Most of our research is performed in our own research facility, the Microlab.
The Microlab is equipped with some nice tools for investigating all kind of properies and behaviour of construction materials.
Some of the things we have are:
- servo-controlled systems for mechanical loading
- specimen preparation tools for impregnating, cutting, grinding, polishing and thin section making
- TGA, XRD, XRF, PSD, BET, MIP
- ESEM, Digital and optical microscopes
- 3D printers at different scales.
Cracking in conventional reinforced concrete is virtually unavoidable due to mechanical loading, early-age shrinkage, thermal effects, freeze-thaw, or a combination of these factors. Concrete with the ability to heal cracks by itself, therefore, have the prospect of exhibiting significantly improved structural and durability performance. To promote self-healing in concrete, extensive research has been carried out over the last decades either to stimulate the intrinsic/autogenous self-healing capacity of cementitious materials (e.g., via use of mineral additives, crystalline admixtures, or superabsorbent polymers) or to develop novel autonomous self-healing mechanisms (e.g., via the application of micro-, macro-, or vascular encapsulated polymers, minerals, or bacteria).
We are working on development and optimisation of various methods for self-healing both experimental as well as through modelling.
For the bacterial concrete that we developed a spin-off company was created:
3D concrete printing
Three-dimensional concrete printing (3DCP) is one of the most common techniques of the
additive manufacturing (AM) for concrete, in which the cementitious material gets extruded layer upon layer, by a digitally controlled robot. This new construction technique makes it possible to structurally optimise the architectural design, resulting in more slender structures and more efficient use of the material. Additionally the technique potentially has economic benefits as it makes the use of formwork super uous. This can speed up the production process and reduces formwork costs. However, despite the benets that this additive manufactoring technique offers, it's not yet widely applied in practice, due to the multiple technical challenges that still need to be overcome.
We are working on development of new and green mixes for printing that also overcome the lack of tensile strength and deformation capacity. This is done by using special SHCC mixes for printing. We also add self-healing agents (www.smartincs.eu) to the printing material to make them more robust.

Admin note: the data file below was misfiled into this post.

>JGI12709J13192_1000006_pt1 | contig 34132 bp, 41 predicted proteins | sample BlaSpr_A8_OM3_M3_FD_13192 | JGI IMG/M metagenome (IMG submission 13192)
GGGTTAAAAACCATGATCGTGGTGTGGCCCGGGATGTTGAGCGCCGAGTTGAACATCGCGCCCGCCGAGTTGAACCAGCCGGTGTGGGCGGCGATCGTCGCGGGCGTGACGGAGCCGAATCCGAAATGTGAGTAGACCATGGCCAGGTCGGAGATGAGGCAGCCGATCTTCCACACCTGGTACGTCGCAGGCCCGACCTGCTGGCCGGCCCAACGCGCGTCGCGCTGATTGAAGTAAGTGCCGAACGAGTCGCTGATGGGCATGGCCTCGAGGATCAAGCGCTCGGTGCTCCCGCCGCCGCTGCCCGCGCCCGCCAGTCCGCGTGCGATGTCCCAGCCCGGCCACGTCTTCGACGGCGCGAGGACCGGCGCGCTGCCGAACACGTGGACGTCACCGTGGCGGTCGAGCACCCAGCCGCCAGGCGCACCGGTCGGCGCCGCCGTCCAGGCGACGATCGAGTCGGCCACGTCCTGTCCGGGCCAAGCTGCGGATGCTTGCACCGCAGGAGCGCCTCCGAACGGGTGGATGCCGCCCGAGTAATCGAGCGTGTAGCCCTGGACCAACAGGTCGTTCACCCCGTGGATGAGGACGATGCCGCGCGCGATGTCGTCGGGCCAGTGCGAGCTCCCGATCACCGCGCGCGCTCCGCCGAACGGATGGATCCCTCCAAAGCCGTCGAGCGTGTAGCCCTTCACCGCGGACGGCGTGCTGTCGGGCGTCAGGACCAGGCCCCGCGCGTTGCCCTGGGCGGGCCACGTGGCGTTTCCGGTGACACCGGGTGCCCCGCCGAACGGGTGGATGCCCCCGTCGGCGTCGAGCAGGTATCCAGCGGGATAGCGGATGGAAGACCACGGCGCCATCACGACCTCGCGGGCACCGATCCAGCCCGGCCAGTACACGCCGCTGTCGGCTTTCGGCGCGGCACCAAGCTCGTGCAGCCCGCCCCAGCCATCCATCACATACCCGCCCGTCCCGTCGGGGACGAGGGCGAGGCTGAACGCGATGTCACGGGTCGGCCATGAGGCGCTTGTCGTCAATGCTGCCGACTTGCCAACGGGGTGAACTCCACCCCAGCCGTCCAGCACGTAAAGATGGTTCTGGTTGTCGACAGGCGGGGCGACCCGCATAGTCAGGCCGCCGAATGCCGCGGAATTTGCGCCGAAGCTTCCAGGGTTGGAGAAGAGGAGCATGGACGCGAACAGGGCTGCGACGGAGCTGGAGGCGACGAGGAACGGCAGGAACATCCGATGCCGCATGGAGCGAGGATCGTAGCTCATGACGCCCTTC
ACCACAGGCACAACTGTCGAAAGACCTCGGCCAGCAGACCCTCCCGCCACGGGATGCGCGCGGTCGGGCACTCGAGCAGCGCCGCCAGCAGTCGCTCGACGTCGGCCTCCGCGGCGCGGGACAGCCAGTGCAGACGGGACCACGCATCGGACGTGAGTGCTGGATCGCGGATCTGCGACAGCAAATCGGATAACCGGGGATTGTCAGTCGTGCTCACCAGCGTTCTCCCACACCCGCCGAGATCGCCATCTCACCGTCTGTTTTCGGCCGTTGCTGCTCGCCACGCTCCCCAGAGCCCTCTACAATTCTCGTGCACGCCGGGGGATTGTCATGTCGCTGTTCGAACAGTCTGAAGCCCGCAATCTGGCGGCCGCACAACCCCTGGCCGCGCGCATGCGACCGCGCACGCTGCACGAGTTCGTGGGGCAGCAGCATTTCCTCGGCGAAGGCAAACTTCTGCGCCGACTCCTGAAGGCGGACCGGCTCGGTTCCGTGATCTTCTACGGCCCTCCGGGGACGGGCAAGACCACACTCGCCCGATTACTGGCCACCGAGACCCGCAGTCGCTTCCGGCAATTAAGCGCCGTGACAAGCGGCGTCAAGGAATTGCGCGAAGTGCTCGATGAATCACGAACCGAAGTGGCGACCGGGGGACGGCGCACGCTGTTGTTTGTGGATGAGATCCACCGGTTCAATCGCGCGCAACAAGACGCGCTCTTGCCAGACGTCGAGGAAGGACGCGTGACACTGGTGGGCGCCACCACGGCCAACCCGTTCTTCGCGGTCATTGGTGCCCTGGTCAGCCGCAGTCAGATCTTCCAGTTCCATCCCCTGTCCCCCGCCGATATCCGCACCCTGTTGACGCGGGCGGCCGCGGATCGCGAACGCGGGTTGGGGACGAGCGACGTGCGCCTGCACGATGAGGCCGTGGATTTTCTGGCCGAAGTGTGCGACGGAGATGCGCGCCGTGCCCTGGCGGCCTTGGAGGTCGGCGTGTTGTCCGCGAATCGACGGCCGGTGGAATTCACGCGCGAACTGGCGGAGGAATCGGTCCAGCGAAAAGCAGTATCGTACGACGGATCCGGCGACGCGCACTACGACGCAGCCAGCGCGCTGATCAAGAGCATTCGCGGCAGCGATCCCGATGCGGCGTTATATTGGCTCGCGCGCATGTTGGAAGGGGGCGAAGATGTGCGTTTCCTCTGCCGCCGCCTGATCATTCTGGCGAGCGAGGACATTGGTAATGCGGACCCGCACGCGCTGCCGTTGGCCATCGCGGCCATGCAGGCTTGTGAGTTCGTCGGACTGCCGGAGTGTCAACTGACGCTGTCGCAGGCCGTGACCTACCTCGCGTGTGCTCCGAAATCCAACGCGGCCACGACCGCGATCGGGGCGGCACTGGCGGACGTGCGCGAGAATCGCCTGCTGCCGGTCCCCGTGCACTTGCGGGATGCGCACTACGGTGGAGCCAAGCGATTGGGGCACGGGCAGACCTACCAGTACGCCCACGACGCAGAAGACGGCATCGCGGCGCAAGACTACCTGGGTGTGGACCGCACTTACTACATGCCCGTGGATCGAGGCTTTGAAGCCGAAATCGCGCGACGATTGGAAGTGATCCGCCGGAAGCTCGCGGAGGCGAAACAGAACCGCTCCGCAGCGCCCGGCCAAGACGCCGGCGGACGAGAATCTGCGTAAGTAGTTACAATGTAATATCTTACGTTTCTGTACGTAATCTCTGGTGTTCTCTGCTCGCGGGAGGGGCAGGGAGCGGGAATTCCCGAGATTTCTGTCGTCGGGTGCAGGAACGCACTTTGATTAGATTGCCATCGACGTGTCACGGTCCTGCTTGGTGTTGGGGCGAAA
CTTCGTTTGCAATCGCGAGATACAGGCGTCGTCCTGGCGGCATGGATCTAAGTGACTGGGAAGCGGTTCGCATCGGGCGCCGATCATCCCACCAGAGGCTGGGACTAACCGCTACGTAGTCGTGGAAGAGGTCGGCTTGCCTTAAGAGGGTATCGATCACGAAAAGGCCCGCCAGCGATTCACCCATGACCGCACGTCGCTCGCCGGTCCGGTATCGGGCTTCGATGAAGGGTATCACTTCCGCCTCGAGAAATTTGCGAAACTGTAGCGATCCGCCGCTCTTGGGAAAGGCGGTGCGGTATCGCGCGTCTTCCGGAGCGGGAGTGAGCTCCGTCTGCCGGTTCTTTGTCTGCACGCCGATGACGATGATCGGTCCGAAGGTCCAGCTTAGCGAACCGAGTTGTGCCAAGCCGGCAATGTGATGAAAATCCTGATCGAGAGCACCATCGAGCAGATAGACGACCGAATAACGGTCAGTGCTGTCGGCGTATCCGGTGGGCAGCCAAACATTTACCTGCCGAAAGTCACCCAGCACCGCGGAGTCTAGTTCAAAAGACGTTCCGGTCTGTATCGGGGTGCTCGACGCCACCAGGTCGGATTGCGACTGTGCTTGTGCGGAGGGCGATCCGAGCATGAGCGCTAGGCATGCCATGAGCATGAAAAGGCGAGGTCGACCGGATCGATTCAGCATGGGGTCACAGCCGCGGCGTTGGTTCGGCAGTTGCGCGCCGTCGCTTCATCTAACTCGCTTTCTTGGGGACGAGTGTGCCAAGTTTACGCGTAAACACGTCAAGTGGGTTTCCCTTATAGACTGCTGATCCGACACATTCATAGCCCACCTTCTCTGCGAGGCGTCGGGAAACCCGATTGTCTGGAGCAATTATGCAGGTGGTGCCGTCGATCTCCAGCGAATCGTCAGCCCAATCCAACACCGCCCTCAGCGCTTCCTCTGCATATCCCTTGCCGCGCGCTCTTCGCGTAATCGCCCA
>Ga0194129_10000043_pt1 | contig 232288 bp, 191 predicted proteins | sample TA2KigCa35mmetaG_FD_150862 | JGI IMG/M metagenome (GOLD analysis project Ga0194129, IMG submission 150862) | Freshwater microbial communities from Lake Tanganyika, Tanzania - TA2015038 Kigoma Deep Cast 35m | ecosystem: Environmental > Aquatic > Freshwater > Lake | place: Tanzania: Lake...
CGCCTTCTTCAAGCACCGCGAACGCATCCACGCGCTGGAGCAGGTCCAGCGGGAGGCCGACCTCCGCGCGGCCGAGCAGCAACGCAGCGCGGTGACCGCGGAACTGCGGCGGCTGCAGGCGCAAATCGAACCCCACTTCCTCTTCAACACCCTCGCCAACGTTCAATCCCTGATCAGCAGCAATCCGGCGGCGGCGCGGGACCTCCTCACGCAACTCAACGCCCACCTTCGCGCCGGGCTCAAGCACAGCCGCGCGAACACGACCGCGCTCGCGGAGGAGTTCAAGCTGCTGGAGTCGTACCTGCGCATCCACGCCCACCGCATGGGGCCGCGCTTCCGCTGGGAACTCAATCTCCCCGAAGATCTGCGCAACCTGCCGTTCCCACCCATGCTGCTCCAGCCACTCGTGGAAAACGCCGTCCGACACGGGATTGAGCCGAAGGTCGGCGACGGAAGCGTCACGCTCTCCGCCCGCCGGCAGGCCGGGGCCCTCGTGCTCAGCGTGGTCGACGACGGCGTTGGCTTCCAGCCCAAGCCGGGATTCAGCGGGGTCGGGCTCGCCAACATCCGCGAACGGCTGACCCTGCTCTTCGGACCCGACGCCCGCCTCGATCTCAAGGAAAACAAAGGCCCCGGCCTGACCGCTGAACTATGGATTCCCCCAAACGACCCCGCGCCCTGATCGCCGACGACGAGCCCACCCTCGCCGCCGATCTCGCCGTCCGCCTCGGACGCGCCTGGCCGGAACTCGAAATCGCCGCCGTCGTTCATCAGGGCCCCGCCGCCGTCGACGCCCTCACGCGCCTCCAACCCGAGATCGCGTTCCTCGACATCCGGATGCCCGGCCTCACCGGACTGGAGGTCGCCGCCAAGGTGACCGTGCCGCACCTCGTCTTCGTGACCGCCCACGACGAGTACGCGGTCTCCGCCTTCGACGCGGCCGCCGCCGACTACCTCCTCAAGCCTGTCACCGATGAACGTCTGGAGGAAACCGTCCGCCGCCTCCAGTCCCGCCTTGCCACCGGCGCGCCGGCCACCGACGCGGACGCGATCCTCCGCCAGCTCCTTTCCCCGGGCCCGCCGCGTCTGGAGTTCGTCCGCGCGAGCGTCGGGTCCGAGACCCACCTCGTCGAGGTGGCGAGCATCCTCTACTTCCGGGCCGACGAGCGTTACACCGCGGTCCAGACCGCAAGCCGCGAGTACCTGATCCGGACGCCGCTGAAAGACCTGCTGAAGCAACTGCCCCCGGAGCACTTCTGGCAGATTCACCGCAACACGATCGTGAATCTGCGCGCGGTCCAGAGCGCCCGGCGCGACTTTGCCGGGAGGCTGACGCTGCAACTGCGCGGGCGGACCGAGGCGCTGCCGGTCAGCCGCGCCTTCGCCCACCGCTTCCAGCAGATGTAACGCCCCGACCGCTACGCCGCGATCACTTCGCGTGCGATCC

Delft Lattice Model
The use of lattice models like the Delft Lattice Model or similar discrete elements models like LDPM, spring or beam network models or peridynamic models have become more and more popular since this first publications 30 years ago. These type of models are often used as research tools to design or support experiments and to get insight into various fracture mechanism. While 30 years ago these models were limited to 2D, nowadays full 3D simulations on various scales are possible. Another feature that is added to these models is the possibility to perform diffusion or transport simulation using the same discrete elements or a coupled dual lattice mesh. This opens the possibilities to perform coupled transport and fracture simulations to study durability performance of concrete elements and structures.
We still use the models in various projects, also to simulate the process of 3D printing.
Furthermore we are developing a graphical user interface and option to simulate hardening concrete. For this have a look soon at www.femris.com.
Porous asphalt, due to its advantages of noise reduction and water drainage, is widely used in the surface layer of the highway in the Netherlands. However, the porous structure makes it prone to ravelling, therefore more frequent maintenance and reconstruction than other asphalt mixtures The porous asphalt service life can be extended with self-healing technology, such as: induction heating and encapsulated rejuvenator.
We work on both methods and the combination of both. Furthermore we started a spin-off company that brings the technique to real applications. More info on this can be found at www.epionasphalt.com.
Properties and behaviour of construction materials changes in time due to ageing of the material, varying or changing environment and attack or ingress from outside.
These effects lead to physical or chemical changes in the material which often result in local deformation and stresses that cause damage.
Examples of mechanisms that we study are:
- extreme temperature changes at the surface of concrete
- salt crystallization in (lime) mortars
- chloride ingress and reinforcement corrosion.
- alkali silica reaction in concrete
- ageing of glue layers in glass applique
Early age concrete
Early age cracking is a problem for massive concrete structures. A combination of hydration temperature, autogenous shrinkage, development of mechanical properties (strength, stiffness and visco-elastic properties) and finally restraining of deformations can lead to stresses in the young concrete that result in cracks. These cracks cause problems like leakage, durability and also structural capacity and safety of the structure.
The topic has been studied and reported in many articles. Furthermore finite element tools have been developed that can be used for the design of these structures.
Problematic however is are the properties during the first day of hydration, especially autogenous shrinkage (or expansion) and the visco-elastic properties. With the design of new experimental set-ups, finite element modelling and machine learning techniques we try to tackle the issue.